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From War Drums to Hot War with Iran

Iran has promised some response to the United States after three days of mourning, signifying the gravity of the situation — not just for Iran, but also for the rest of the region.

Submitted by Steve Brown…

On January 2nd the United States assassinated Iran Quds Force General Qasem Soleimani on the US pretext of an anti-terror strike, killing him and his entourage by drone strike at Baghdad International Airport, just subsequent to disembarking from a flight.  As head of the Iranian IRGC elite Quds Force, Soleimani commanded effective operations versus ISIS and assorted Salafi terror groups in Iraq and Syria.

US Pentagon officials claimed the drone strike was authorized under section 10 U.S. Code § 127e, ‘Support for Special Operations to Combat Terrorism’.  According to one source, a plan to assassinate Soleimani in Iraq was devised some time ago after Iran shot down an RQ-4 Reaper. But the ‘justification’ for Soleimani’s political assassination was of course weak, and perhaps considered Imperial overreach too far since the Trump regime had only declared the Quds Force a terror operation by April, 2019 .

With this strike the United States has aligned itself with Israel and Saudi Arabia and their National Policy of State-sponsored political assassination, allowed under any real or imagined circumstance the political will may conjure. But conflating Soleimani’s role — having stature and standing as legitimate military commander of an Elite military force of a sovereign nation – with that of a common terrorist, might perhaps be a bit of a stretch, even for the Israeli and Saudi regimes.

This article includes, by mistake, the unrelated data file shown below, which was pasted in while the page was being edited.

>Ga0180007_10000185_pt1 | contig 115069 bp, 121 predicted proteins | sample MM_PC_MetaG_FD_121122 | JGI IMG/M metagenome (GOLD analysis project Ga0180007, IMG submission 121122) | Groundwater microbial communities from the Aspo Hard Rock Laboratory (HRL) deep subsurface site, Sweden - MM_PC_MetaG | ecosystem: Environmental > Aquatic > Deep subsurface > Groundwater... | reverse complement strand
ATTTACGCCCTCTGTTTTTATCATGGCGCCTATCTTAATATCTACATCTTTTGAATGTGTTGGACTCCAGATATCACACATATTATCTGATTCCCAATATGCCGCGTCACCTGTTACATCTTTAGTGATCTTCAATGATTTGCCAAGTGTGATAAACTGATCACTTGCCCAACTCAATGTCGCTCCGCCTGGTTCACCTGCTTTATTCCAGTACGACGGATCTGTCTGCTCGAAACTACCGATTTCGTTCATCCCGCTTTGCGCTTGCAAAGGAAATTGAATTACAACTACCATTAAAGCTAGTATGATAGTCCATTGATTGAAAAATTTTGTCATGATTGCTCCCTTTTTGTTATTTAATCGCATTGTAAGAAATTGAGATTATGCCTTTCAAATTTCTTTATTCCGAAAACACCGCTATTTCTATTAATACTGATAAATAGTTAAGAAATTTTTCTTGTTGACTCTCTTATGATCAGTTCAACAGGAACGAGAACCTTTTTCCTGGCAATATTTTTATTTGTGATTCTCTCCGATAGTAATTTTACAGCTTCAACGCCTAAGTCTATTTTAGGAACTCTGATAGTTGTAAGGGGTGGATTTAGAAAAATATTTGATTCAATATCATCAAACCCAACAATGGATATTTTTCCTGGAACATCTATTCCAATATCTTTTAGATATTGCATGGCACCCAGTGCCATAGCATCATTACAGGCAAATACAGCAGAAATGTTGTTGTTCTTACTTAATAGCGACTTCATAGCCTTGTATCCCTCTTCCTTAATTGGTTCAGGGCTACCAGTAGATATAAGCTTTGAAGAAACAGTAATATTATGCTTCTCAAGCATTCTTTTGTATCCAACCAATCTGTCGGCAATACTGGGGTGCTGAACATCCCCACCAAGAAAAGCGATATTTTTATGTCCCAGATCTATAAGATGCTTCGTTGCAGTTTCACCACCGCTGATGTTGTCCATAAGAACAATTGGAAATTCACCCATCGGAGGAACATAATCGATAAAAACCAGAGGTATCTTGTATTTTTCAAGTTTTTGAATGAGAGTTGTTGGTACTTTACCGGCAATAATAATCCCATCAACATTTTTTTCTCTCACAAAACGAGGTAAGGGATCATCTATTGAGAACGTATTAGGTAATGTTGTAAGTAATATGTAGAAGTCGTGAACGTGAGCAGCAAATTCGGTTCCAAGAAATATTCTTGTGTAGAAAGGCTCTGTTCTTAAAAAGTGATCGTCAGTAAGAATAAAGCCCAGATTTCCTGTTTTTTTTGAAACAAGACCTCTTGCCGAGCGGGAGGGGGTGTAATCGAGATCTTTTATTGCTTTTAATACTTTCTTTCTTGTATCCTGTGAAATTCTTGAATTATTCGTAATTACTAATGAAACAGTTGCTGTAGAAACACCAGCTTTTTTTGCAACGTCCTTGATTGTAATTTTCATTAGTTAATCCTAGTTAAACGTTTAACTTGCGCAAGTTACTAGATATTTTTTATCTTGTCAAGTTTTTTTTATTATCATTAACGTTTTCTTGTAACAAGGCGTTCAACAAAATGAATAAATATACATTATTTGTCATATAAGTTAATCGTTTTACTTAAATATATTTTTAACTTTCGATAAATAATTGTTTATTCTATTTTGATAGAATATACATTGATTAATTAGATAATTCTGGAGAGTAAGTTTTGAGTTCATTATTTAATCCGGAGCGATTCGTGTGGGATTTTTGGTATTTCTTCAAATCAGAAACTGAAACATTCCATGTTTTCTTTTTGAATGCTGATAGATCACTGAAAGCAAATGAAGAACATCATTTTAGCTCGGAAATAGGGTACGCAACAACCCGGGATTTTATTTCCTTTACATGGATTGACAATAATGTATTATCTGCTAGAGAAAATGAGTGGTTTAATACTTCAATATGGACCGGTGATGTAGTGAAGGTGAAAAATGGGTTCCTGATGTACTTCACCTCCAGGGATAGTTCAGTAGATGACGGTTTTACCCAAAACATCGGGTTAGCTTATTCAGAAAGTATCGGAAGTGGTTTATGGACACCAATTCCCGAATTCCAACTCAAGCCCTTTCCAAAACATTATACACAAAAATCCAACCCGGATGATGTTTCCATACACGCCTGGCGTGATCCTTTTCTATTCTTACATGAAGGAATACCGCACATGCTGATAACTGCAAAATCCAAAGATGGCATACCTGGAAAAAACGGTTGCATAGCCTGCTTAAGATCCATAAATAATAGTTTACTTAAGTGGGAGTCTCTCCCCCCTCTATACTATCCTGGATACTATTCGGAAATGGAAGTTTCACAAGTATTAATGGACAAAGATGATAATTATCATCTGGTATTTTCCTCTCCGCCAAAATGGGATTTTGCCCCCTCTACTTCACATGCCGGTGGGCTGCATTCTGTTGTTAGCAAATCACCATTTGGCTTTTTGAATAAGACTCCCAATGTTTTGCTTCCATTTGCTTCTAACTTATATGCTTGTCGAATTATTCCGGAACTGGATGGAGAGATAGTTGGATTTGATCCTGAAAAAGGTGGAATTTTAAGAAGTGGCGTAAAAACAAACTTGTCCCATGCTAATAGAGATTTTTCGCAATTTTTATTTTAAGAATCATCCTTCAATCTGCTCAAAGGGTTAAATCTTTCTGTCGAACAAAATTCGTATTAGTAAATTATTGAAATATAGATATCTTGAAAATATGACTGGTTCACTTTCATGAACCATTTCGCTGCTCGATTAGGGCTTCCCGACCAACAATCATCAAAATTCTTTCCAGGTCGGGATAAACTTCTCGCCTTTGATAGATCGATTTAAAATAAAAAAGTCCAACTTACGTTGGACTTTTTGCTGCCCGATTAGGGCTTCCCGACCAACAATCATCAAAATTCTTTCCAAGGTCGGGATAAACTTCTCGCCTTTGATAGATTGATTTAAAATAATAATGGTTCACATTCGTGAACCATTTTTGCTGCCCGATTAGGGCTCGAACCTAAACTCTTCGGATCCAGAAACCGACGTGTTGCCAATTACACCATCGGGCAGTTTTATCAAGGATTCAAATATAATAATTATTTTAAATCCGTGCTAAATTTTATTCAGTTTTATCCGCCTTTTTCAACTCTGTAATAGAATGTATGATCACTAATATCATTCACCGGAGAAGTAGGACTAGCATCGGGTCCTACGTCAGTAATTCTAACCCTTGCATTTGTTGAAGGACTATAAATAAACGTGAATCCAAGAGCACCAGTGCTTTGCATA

Throughout most of its history, the United States prohibited political assassination, considering it a violation of human decency and America’s effort to promote itself as a champion of human rights.  The other concern of course was that political assassination might set a precedent whereby US politicians might be assassinated by return, commonly called Blowback in the Tradecraft sphere.

On December 4, 1981, President Ronald Reagan issued Executive Order 12333 where Section 2.11 of the order provides: “Prohibition on Assassination. No person employed by or acting on behalf of the United States government shall engage in, or conspire to engage in, assassination.”  Section 2.12 of the same political assassination order prohibits indirect participation in activities prohibited by the order, stating: “Indirect participation. No agency of the Intelligence Community shall participate in or request any person to undertake activities forbidden by this Order.”